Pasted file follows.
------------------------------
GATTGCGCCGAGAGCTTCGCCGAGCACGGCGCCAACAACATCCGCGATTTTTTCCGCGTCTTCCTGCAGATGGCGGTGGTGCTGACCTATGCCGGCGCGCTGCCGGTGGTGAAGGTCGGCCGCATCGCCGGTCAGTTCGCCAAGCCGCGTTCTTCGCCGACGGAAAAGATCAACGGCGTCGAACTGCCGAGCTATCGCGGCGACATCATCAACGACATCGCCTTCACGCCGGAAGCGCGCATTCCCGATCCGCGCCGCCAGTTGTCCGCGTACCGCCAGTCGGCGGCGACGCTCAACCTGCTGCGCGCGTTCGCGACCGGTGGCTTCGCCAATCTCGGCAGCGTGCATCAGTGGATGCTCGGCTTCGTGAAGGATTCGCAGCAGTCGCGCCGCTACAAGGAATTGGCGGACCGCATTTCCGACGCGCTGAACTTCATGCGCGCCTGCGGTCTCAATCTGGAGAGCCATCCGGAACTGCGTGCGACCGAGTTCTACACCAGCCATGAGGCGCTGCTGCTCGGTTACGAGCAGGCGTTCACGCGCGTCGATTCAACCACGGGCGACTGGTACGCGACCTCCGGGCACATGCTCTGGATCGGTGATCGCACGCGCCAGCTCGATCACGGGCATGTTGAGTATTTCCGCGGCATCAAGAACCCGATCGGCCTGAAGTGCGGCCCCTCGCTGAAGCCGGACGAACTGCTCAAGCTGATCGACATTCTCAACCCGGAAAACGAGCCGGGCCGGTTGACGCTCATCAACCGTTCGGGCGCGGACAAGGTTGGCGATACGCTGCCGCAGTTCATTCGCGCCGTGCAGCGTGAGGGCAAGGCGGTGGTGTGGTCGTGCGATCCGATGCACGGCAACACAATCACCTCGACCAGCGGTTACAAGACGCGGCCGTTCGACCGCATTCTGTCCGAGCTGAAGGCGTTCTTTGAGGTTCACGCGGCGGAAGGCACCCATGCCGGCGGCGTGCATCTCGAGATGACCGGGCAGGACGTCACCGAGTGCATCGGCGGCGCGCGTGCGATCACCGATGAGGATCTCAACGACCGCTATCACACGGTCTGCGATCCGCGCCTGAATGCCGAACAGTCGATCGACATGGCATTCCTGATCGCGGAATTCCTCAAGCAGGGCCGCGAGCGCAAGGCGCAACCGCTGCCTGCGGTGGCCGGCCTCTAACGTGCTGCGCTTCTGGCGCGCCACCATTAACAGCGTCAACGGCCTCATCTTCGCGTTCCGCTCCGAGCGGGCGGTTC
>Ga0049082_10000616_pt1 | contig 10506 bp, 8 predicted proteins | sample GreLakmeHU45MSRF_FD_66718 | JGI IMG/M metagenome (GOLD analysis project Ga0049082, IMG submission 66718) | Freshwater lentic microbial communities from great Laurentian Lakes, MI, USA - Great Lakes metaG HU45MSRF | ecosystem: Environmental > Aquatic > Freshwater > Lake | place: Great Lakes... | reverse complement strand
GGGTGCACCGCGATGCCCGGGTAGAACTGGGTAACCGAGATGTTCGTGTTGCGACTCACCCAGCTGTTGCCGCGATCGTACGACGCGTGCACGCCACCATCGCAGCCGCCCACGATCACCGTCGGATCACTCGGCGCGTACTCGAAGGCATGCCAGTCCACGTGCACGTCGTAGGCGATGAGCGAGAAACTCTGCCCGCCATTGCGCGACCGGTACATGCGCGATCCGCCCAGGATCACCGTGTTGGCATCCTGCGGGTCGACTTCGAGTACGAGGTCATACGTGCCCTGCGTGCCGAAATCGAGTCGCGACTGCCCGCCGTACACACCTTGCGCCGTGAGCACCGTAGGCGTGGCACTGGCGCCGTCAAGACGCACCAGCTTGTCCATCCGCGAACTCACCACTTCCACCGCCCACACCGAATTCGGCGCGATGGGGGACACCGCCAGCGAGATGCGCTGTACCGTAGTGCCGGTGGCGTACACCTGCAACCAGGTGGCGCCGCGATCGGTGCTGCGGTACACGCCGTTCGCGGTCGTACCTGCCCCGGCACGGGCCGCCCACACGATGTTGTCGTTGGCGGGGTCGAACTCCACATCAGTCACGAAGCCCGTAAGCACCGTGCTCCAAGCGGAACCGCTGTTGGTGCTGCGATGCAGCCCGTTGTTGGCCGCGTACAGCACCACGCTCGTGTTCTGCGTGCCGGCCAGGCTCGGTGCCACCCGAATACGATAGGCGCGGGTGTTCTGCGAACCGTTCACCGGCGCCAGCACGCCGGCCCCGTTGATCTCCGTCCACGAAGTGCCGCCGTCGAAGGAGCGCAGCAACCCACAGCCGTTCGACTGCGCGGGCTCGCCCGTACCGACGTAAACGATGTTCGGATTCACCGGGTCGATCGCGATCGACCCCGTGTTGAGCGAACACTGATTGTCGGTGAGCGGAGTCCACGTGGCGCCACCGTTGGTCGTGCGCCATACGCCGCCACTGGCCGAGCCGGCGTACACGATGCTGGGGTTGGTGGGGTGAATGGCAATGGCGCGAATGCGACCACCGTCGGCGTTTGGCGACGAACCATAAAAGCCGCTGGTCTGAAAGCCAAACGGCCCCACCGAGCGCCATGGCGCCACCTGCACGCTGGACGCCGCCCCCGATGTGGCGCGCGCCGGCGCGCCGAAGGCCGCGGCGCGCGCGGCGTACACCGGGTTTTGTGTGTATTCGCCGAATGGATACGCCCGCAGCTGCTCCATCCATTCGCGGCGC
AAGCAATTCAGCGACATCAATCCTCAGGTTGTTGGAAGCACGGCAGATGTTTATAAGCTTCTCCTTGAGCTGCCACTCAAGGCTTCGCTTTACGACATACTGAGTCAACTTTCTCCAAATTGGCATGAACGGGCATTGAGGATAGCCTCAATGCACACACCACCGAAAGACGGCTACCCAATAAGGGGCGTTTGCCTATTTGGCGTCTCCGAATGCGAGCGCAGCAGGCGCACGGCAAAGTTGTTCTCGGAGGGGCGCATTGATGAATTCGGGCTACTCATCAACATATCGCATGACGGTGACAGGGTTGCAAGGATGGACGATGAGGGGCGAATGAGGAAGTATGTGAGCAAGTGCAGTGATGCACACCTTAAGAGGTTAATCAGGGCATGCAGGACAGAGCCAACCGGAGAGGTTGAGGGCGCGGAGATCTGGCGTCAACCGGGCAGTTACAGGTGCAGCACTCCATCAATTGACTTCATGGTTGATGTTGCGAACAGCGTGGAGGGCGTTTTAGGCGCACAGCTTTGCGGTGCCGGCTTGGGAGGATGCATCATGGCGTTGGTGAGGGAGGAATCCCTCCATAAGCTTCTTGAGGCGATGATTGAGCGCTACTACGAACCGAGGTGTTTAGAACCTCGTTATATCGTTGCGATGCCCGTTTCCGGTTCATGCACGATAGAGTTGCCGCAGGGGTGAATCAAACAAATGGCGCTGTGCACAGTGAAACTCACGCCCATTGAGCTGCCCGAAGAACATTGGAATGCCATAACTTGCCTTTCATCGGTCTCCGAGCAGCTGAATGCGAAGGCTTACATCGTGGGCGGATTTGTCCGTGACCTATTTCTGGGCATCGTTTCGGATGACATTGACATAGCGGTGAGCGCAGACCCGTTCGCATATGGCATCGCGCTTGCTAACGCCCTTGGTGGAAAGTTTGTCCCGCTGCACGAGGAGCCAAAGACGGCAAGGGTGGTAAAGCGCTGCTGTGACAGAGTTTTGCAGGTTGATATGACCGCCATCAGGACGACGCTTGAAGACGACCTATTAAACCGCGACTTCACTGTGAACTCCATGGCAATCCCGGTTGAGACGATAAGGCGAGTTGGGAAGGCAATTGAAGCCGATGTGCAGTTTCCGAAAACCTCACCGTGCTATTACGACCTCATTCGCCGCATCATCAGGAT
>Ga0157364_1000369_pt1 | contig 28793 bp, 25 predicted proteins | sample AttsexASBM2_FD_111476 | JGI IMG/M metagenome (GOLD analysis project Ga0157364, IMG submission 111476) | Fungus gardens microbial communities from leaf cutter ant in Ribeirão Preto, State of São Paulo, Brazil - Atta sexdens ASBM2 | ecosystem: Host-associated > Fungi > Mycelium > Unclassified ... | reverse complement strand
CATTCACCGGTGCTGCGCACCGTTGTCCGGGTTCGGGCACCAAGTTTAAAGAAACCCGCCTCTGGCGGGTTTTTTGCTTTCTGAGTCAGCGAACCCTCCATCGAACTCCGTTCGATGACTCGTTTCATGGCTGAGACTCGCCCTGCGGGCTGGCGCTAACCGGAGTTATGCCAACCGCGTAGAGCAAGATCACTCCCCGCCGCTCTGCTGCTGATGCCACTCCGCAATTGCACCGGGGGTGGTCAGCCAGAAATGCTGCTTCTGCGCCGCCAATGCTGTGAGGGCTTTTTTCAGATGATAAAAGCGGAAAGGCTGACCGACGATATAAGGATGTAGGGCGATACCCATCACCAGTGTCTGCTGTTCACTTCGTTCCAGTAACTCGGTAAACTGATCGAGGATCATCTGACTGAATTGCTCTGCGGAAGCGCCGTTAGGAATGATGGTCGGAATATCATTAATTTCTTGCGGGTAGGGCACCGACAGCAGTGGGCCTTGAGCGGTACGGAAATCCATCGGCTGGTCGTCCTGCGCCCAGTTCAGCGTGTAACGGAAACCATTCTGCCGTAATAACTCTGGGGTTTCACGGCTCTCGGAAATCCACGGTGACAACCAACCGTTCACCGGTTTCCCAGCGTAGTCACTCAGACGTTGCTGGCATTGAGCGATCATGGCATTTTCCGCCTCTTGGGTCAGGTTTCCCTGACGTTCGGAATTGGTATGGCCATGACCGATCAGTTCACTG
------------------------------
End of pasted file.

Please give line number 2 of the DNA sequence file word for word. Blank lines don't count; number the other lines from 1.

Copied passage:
>Ga0049082_10000616_pt1 | contig 10506 bp, 8 predicted proteins | sample GreLakmeHU45MSRF_FD_66718 | JGI IMG/M metagenome (GOLD analysis project Ga0049082, IMG submission 66718) | Freshwater lentic microbial communities from great Laurentian Lakes, MI, USA - Great Lakes metaG HU45MSRF | ecosystem: Environmental > Aquatic > Freshwater > Lake | place: Great Lakes... | reverse complement strand